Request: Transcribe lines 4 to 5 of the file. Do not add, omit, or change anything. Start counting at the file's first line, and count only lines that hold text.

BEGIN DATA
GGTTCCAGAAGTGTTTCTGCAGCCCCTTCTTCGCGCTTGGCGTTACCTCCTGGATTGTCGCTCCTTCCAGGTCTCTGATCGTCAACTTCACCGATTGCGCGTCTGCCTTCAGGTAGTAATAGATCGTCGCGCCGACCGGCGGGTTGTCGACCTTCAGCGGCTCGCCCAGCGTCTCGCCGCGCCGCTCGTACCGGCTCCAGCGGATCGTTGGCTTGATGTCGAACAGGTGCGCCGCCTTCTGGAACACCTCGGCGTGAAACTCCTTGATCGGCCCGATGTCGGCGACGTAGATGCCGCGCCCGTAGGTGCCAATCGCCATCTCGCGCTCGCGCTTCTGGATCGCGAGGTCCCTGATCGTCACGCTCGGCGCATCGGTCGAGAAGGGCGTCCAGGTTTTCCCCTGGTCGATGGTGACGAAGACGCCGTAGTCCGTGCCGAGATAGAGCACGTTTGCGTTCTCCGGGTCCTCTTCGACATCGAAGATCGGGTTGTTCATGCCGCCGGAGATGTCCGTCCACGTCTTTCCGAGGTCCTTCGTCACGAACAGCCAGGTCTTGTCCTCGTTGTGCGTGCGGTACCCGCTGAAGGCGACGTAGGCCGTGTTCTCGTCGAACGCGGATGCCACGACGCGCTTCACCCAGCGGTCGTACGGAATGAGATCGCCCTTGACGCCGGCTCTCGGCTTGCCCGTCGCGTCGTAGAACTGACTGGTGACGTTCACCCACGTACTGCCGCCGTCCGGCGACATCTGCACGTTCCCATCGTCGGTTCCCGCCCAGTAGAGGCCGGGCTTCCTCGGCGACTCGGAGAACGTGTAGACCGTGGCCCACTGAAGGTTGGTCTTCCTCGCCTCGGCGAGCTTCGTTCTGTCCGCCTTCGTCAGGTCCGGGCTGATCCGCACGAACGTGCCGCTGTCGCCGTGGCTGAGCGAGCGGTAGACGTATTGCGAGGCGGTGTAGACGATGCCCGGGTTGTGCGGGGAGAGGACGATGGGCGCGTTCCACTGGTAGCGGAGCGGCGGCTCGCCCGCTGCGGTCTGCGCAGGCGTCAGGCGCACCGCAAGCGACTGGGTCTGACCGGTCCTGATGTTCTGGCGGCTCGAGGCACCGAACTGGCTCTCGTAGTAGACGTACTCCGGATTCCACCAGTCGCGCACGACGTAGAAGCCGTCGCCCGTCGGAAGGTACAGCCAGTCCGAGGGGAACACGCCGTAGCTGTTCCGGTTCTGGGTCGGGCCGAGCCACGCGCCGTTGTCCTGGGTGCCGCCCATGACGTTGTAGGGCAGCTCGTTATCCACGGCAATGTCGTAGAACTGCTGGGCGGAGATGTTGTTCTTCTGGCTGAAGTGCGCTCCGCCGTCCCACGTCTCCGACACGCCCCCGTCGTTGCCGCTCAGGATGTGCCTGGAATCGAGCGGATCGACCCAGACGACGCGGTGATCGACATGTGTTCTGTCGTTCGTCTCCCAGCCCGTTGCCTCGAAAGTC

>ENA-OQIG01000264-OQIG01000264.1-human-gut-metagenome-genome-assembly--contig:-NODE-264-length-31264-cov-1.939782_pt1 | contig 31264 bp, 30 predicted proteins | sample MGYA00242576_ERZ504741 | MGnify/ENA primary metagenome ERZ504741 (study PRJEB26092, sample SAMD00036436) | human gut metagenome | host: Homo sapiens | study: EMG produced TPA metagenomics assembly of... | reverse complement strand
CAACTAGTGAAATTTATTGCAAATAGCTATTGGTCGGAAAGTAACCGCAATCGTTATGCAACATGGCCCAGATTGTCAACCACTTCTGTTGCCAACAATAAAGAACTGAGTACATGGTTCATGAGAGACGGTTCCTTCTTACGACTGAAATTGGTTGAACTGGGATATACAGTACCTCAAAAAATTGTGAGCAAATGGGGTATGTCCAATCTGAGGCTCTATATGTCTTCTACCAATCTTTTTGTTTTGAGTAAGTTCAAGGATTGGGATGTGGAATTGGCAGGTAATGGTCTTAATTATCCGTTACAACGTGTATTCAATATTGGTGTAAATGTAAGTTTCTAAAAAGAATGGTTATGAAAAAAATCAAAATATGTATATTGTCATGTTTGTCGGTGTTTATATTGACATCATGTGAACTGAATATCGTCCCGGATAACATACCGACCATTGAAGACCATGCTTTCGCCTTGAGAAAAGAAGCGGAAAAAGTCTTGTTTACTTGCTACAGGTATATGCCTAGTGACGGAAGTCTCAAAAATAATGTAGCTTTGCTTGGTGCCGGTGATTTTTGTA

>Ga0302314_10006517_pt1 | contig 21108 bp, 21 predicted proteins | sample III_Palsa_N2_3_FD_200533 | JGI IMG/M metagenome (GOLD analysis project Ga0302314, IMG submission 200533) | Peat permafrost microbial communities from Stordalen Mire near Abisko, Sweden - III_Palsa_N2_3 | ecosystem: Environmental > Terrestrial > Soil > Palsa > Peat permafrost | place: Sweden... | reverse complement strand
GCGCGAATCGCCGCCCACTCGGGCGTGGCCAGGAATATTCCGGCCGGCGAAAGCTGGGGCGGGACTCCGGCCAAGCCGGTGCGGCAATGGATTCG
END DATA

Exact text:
>Ga0302314_10006517_pt1 | contig 21108 bp, 21 predicted proteins | sample III_Palsa_N2_3_FD_200533 | JGI IMG/M metagenome (GOLD analysis project Ga0302314, IMG submission 200533) | Peat permafrost microbial communities from Stordalen Mire near Abisko, Sweden - III_Palsa_N2_3 | ecosystem: Environmental > Terrestrial > Soil > Palsa > Peat permafrost | place: Sweden... | reverse complement strand
GCGCGAATCGCCGCCCACTCGGGCGTGGCCAGGAATATTCCGGCCGGCGAAAGCTGGGGCGGGACTCCGGCCAAGCCGGTGCGGCAATGGATTCG